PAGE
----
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Uncovering Empathy and Compassion –
for Others, for Your Self
September 2015
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Ways to Channel Compassion in the Face of Suffering
 

figure standing in fieldWhen someone we know is suffering, one of the most profound gifts we can offer is our presence.
 
Yet it can be hard to know exactly how to respond. Most of us have never been taught how. And truth be told, it can feel easier to step back, walling in our own feelings, than to engage with the effects of illness, loss, hardship or the untold sorrows a person may be enduring.
 
Still, we may feel a heart-tug or have our own nagging thoughts that we could do something. We just don’t know what. Is there a process that might help us proceed with wisdom and compassion? Especially when we’re not sure what that “something” is? 

   


Singapore

By Mary Oliver
 
In Singapore, in the airport,
a darkness was ripped from my eyes.
In the women's restroom, one compartment stood open.
A woman knelt there, washing something in the white bowl.
 
Disgust argued in my stomach
and I felt, in my pocket, for my ticket.
 
A poem should always have birds in it.
Kingfishers, say, with their bold eyes and gaudy wings.
Rivers are pleasant, and of course trees.
A waterfall, or if that's not possible, a fountain rising and
falling.
A person wants to stand in a happy place, in a poem.
 
When the woman turned I could not answer her face.
Her beauty and her embarrassment struggled together, and
neither could win.
She smiled and I smiled. What kind of nonsense is this?
Everybody needs a job.
 
Yes, a person wants to stand in a happy place, in a poem.
But first we must watch her as she stares down at her labor,
which is dull enough.
she is washing the tops of the airport ashtrays, as big as
hubcaps, with a blue rag.
Her small hands turn the metal, scrubbing and rinsing.
She does not work slowly, nor quickly, but like a river.
Her dark hair is like the wing of a bird.
 
I don't doubt for a moment that she loves her life.
And I want her to rise up from the crust and the slop and
fly down to the river.
This probably won't happen.
But maybe it will.
If the world were only pain and logic, who would want it?
 
Of course, it isn't.
Neither do I mean anything miraculous, but only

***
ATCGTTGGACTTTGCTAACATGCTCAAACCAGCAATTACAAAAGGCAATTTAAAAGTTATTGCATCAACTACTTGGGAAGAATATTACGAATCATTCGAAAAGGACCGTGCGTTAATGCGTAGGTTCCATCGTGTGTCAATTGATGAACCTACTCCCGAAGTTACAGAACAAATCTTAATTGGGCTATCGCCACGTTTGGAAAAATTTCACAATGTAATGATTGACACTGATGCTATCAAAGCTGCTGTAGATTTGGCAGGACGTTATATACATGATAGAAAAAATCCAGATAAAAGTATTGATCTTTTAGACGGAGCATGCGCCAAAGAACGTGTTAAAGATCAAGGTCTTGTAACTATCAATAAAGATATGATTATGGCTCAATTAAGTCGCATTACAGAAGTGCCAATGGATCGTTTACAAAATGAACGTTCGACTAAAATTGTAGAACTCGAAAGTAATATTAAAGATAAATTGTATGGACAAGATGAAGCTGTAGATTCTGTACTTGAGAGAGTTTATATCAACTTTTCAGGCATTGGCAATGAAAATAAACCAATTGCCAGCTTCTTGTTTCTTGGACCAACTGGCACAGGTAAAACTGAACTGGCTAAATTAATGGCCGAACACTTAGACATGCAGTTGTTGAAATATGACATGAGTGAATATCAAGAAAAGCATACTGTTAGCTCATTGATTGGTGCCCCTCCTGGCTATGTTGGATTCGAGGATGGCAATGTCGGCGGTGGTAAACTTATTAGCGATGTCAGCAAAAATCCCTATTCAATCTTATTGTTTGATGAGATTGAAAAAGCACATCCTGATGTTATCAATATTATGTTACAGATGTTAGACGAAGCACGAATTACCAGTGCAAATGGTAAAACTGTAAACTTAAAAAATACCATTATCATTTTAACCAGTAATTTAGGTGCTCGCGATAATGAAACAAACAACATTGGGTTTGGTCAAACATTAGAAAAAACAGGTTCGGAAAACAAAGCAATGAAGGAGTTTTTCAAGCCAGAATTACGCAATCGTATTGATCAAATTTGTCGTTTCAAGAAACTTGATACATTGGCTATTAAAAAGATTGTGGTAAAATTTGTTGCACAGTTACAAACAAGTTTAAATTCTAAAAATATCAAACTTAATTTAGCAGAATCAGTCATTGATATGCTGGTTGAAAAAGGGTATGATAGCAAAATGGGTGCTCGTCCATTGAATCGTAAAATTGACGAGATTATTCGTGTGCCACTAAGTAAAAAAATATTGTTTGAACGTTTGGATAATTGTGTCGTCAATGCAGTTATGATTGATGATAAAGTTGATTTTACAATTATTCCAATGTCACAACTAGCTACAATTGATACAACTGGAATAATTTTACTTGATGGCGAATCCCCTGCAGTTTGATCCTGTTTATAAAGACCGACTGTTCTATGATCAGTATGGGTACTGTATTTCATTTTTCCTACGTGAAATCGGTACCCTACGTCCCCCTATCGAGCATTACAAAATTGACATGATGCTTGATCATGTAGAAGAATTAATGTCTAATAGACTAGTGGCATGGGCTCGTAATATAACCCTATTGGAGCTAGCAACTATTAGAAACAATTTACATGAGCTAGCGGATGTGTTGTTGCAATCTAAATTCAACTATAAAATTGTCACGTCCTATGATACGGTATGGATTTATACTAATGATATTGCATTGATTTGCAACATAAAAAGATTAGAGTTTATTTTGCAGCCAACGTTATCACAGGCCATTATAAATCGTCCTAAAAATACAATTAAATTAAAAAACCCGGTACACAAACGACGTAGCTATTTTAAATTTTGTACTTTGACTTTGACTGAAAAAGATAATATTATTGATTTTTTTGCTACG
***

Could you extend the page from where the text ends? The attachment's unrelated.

the light that can shine out of a life. I mean
the way she unfolded and refolded the blue cloth,
the way her smile was only for my sake; I mean
the way this poem is filled with trees, and birds.

 
Originally published in House of Light
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Volunteerism: Compassion In Action


We don’t have to wait until crisis arises to practice compassion.
 
Compassion is something we can – and I believe should – do in our daily lives. It is action grounded in an attitude of care and understanding in our interactions with others.  
 
It’s also something we can take beyond our immediate sphere when we reach out to unknown others through the act of volunteering.
 
Freely giving our time, energy, concern and attention to those who have not even asked may be one of the greatest gifts we can give to a fellow human being.
 
No doubt you can think of any number of nonprofit organizations you could gift your time and talents to. There’s certainly no shortage of groups that are constantly looking for people to chip in and lend a hand. (Tales of understaffing are legion in the nonprofit sector – and, frankly, one reason why many ultimately fail.) Choose one group you most believe or are interested in, and contact them about getting involved.
 
And if you can’t choose – or just want some options to spark your thinking – there are online volunteer match-up sites you can use to find opportunities. Consider starting your search with one of these:

   
Image by David Ip, via Flickr




Thich Nhat Hanh compassion quote
 

Empathy and Self-Compassion


What’s the difference between sympathy, empathy and compassion?
 
Sympathy is an outside response to another person’s distress, little different from pity. Pity is something you feel from a position of superiority: Thank goodness it’s not happening to me.
 
Empathy keeps you on the same level as the person in crisis. It puts you into their shoes. We imaginatively take in their feelings as our own. We relate.
 
And we may desire to act. What might we want or need if we were in the sufferer’s position? Proverbially walking in their shoes – even just a few steps – can reveal practical actions we can take to respond with love and care in their suffering
 
Compassion is empathy in action.
 
And – as we note in this month’s sidebar – it needn’t be something only for times of crisis. Nor is it something reserved only for others. As Dr. Kristin Neff relates in this wonderful TEDx Talk, it’s just as important that we learn to act compassionately toward ourselves:

 
        
No matter the direction of your compassion, there are ways you can cultivate the empathic imagination that underlies all compassionate action. Here are a few resources to get you started:

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Images by Brian Maleszyk and Arlane Hunter, via Flickr
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